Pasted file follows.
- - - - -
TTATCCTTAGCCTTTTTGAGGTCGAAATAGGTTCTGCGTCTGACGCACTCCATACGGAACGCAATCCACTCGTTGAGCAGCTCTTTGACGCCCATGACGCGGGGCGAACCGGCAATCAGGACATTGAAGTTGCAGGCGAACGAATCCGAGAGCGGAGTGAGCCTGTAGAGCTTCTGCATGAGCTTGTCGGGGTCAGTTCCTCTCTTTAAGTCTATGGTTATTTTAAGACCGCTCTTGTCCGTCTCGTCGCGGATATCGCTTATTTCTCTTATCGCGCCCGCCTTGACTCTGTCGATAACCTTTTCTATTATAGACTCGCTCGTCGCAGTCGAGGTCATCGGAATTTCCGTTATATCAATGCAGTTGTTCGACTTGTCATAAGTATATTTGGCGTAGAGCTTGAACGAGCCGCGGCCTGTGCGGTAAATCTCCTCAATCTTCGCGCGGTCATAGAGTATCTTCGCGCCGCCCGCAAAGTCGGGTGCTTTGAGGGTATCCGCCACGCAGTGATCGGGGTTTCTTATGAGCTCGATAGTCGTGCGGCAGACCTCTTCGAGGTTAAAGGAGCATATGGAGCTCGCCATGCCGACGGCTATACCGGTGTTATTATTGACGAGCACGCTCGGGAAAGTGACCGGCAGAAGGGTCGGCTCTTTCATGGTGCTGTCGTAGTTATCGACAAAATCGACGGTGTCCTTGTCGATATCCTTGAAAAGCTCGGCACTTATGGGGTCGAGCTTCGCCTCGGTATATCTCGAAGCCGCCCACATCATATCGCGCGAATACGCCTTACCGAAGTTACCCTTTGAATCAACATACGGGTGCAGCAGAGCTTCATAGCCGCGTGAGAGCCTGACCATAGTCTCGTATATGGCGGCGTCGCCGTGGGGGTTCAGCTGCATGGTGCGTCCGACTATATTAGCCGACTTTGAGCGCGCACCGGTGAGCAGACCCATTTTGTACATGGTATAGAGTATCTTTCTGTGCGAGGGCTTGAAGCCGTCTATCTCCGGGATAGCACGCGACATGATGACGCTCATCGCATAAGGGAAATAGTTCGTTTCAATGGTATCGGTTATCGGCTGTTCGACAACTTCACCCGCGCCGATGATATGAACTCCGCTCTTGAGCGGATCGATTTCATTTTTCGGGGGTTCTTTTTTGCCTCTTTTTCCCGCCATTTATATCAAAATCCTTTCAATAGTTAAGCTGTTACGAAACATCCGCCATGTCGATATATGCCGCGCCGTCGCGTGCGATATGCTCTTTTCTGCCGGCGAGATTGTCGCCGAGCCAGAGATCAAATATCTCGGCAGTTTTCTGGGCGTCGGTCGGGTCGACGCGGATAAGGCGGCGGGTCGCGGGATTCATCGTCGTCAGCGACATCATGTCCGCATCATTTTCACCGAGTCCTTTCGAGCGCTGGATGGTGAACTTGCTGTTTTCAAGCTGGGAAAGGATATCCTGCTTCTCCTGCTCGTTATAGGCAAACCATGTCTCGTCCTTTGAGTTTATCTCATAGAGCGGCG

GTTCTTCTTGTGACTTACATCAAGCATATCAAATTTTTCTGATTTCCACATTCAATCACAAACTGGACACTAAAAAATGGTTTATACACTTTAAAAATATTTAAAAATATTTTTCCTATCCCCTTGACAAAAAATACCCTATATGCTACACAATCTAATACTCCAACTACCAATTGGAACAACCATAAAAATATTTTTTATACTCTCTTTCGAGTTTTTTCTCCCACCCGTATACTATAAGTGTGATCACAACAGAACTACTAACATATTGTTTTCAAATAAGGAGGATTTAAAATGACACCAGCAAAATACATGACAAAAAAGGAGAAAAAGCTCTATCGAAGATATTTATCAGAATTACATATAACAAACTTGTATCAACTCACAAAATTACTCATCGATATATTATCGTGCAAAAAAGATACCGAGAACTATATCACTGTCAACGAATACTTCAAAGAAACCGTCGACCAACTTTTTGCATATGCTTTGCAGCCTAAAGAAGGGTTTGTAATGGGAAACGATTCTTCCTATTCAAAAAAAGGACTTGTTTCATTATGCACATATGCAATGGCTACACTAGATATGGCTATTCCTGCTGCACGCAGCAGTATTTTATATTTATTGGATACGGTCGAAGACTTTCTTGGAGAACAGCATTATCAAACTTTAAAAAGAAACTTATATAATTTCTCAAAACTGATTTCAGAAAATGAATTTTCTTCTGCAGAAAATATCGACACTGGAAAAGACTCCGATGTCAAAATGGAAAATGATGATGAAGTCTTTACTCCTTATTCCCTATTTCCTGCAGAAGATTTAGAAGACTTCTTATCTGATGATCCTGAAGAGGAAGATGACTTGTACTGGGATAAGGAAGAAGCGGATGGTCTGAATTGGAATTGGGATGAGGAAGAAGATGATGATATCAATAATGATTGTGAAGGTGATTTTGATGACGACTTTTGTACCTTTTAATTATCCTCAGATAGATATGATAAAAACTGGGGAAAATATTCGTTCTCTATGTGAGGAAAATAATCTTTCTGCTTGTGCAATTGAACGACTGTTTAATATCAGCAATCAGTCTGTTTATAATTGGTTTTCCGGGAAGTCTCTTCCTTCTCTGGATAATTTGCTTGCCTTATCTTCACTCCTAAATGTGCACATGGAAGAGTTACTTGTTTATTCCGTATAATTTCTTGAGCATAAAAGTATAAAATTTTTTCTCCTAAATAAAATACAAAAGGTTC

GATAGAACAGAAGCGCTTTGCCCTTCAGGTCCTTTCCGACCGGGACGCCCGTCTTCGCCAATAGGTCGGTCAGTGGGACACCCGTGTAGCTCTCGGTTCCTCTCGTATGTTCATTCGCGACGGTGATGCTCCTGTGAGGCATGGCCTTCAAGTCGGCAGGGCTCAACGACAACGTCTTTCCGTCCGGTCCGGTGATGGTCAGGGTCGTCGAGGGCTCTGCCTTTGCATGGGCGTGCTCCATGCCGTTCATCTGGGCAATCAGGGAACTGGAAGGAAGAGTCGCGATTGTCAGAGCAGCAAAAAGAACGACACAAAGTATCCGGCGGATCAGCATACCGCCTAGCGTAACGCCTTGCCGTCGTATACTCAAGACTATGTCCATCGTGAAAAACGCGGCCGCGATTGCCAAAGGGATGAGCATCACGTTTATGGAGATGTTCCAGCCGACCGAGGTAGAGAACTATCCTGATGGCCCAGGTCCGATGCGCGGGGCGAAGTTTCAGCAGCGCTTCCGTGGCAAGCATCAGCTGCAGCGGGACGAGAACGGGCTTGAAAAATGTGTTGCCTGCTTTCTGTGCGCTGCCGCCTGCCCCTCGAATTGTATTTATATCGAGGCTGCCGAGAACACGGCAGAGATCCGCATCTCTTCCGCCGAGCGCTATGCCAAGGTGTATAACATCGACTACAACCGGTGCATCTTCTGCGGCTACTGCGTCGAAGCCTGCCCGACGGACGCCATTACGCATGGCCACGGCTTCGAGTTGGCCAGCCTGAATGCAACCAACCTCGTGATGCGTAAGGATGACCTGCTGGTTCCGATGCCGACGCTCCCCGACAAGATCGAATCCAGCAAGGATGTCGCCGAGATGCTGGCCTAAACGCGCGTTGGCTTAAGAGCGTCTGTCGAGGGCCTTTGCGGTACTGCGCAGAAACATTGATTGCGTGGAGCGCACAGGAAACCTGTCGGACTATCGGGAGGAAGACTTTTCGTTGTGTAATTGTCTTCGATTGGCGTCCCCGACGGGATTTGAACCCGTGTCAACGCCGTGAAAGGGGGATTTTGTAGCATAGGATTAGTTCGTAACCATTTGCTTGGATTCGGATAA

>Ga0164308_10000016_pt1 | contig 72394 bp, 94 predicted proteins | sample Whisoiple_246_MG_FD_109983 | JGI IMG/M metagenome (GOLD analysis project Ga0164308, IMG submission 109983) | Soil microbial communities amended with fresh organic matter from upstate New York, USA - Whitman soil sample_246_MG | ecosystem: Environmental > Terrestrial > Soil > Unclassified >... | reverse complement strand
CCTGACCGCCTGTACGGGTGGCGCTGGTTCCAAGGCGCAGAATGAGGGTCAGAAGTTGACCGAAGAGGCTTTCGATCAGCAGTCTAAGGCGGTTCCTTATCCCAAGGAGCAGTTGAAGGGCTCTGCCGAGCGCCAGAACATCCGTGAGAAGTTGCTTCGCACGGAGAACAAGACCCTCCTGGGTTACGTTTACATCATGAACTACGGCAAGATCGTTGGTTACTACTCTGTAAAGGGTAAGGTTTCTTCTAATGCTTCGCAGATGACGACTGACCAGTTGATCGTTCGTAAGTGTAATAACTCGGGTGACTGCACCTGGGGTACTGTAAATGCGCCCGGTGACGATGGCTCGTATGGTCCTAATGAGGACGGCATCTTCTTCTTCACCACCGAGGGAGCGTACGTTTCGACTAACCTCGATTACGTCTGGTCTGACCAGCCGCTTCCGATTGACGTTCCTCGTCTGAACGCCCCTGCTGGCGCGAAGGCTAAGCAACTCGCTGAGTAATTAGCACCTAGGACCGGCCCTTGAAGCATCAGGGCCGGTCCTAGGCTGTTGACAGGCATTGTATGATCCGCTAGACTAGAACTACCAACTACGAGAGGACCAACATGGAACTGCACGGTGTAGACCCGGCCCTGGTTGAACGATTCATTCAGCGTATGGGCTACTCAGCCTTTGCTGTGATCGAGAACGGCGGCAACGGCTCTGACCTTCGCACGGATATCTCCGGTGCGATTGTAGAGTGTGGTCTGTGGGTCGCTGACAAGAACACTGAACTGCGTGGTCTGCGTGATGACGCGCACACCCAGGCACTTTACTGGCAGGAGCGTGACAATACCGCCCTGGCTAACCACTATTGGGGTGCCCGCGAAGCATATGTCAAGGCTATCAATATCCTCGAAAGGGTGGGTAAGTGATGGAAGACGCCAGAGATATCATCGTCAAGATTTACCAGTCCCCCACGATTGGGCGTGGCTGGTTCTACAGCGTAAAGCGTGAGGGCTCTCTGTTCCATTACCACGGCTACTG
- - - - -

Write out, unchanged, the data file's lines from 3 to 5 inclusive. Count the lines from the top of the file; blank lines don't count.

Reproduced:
GATAGAACAGAAGCGCTTTGCCCTTCAGGTCCTTTCCGACCGGGACGCCCGTCTTCGCCAATAGGTCGGTCAGTGGGACACCCGTGTAGCTCTCGGTTCCTCTCGTATGTTCATTCGCGACGGTGATGCTCCTGTGAGGCATGGCCTTCAAGTCGGCAGGGCTCAACGACAACGTCTTTCCGTCCGGTCCGGTGATGGTCAGGGTCGTCGAGGGCTCTGCCTTTGCATGGGCGTGCTCCATGCCGTTCATCTGGGCAATCAGGGAACTGGAAGGAAGAGTCGCGATTGTCAGAGCAGCAAAAAGAACGACACAAAGTATCCGGCGGATCAGCATACCGCCTAGCGTAACGCCTTGCCGTCGTATACTCAAGACTATGTCCATCGTGAAAAACGCGGCCGCGATTGCCAAAGGGATGAGCATCACGTTTATGGAGATGTTCCAGCCGACCGAGGTAGAGAACTATCCTGATGGCCCAGGTCCGATGCGCGGGGCGAAGTTTCAGCAGCGCTTCCGTGGCAAGCATCAGCTGCAGCGGGACGAGAACGGGCTTGAAAAATGTGTTGCCTGCTTTCTGTGCGCTGCCGCCTGCCCCTCGAATTGTATTTATATCGAGGCTGCCGAGAACACGGCAGAGATCCGCATCTCTTCCGCCGAGCGCTATGCCAAGGTGTATAACATCGACTACAACCGGTGCATCTTCTGCGGCTACTGCGTCGAAGCCTGCCCGACGGACGCCATTACGCATGGCCACGGCTTCGAGTTGGCCAGCCTGAATGCAACCAACCTCGTGATGCGTAAGGATGACCTGCTGGTTCCGATGCCGACGCTCCCCGACAAGATCGAATCCAGCAAGGATGTCGCCGAGATGCTGGCCTAAACGCGCGTTGGCTTAAGAGCGTCTGTCGAGGGCCTTTGCGGTACTGCGCAGAAACATTGATTGCGTGGAGCGCACAGGAAACCTGTCGGACTATCGGGAGGAAGACTTTTCGTTGTGTAATTGTCTTCGATTGGCGTCCCCGACGGGATTTGAACCCGTGTCAACGCCGTGAAAGGGGGATTTTGTAGCATAGGATTAGTTCGTAACCATTTGCTTGGATTCGGATAA

>Ga0164308_10000016_pt1 | contig 72394 bp, 94 predicted proteins | sample Whisoiple_246_MG_FD_109983 | JGI IMG/M metagenome (GOLD analysis project Ga0164308, IMG submission 109983) | Soil microbial communities amended with fresh organic matter from upstate New York, USA - Whitman soil sample_246_MG | ecosystem: Environmental > Terrestrial > Soil > Unclassified >... | reverse complement strand
CCTGACCGCCTGTACGGGTGGCGCTGGTTCCAAGGCGCAGAATGAGGGTCAGAAGTTGACCGAAGAGGCTTTCGATCAGCAGTCTAAGGCGGTTCCTTATCCCAAGGAGCAGTTGAAGGGCTCTGCCGAGCGCCAGAACATCCGTGAGAAGTTGCTTCGCACGGAGAACAAGACCCTCCTGGGTTACGTTTACATCATGAACTACGGCAAGATCGTTGGTTACTACTCTGTAAAGGGTAAGGTTTCTTCTAATGCTTCGCAGATGACGACTGACCAGTTGATCGTTCGTAAGTGTAATAACTCGGGTGACTGCACCTGGGGTACTGTAAATGCGCCCGGTGACGATGGCTCGTATGGTCCTAATGAGGACGGCATCTTCTTCTTCACCACCGAGGGAGCGTACGTTTCGACTAACCTCGATTACGTCTGGTCTGACCAGCCGCTTCCGATTGACGTTCCTCGTCTGAACGCCCCTGCTGGCGCGAAGGCTAAGCAACTCGCTGAGTAATTAGCACCTAGGACCGGCCCTTGAAGCATCAGGGCCGGTCCTAGGCTGTTGACAGGCATTGTATGATCCGCTAGACTAGAACTACCAACTACGAGAGGACCAACATGGAACTGCACGGTGTAGACCCGGCCCTGGTTGAACGATTCATTCAGCGTATGGGCTACTCAGCCTTTGCTGTGATCGAGAACGGCGGCAACGGCTCTGACCTTCGCACGGATATCTCCGGTGCGATTGTAGAGTGTGGTCTGTGGGTCGCTGACAAGAACACTGAACTGCGTGGTCTGCGTGATGACGCGCACACCCAGGCACTTTACTGGCAGGAGCGTGACAATACCGCCCTGGCTAACCACTATTGGGGTGCCCGCGAAGCATATGTCAAGGCTATCAATATCCTCGAAAGGGTGGGTAAGTGATGGAAGACGCCAGAGATATCATCGTCAAGATTTACCAGTCCCCCACGATTGGGCGTGGCTGGTTCTACAGCGTAAAGCGTGAGGGCTCTCTGTTCCATTACCACGGCTACTG